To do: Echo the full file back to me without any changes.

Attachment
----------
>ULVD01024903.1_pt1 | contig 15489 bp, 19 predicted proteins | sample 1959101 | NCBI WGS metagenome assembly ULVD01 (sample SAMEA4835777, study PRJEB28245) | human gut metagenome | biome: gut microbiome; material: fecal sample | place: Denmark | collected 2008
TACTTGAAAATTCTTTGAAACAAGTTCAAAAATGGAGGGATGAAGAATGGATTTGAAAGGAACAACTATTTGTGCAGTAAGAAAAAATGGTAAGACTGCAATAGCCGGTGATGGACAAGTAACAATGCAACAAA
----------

>ULVD01024903.1_pt1 | contig 15489 bp, 19 predicted proteins | sample 1959101 | NCBI WGS metagenome assembly ULVD01 (sample SAMEA4835777, study PRJEB28245) | human gut metagenome | biome: gut microbiome; material: fecal sample | place: Denmark | collected 2008
TACTTGAAAATTCTTTGAAACAAGTTCAAAAATGGAGGGATGAAGAATGGATTTGAAAGGAACAACTATTTGTGCAGTAAGAAAAAATGGTAAGACTGCAATAGCCGGTGATGGACAAGTAACAATGCAACAAA